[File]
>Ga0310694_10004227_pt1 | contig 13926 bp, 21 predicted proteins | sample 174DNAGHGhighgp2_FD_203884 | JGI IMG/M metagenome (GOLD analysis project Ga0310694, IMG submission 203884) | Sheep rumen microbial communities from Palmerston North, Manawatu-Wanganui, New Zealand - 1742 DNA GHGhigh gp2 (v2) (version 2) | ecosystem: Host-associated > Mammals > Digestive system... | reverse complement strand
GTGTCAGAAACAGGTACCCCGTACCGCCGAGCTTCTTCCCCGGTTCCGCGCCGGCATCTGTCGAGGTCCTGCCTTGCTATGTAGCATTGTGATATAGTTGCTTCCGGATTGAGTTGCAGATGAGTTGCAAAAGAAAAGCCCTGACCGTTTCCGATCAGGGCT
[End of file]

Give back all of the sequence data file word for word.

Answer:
>Ga0310694_10004227_pt1 | contig 13926 bp, 21 predicted proteins | sample 174DNAGHGhighgp2_FD_203884 | JGI IMG/M metagenome (GOLD analysis project Ga0310694, IMG submission 203884) | Sheep rumen microbial communities from Palmerston North, Manawatu-Wanganui, New Zealand - 1742 DNA GHGhigh gp2 (v2) (version 2) | ecosystem: Host-associated > Mammals > Digestive system... | reverse complement strand
GTGTCAGAAACAGGTACCCCGTACCGCCGAGCTTCTTCCCCGGTTCCGCGCCGGCATCTGTCGAGGTCCTGCCTTGCTATGTAGCATTGTGATATAGTTGCTTCCGGATTGAGTTGCAGATGAGTTGCAAAAGAAAAGCCCTGACCGTTTCCGATCAGGGCT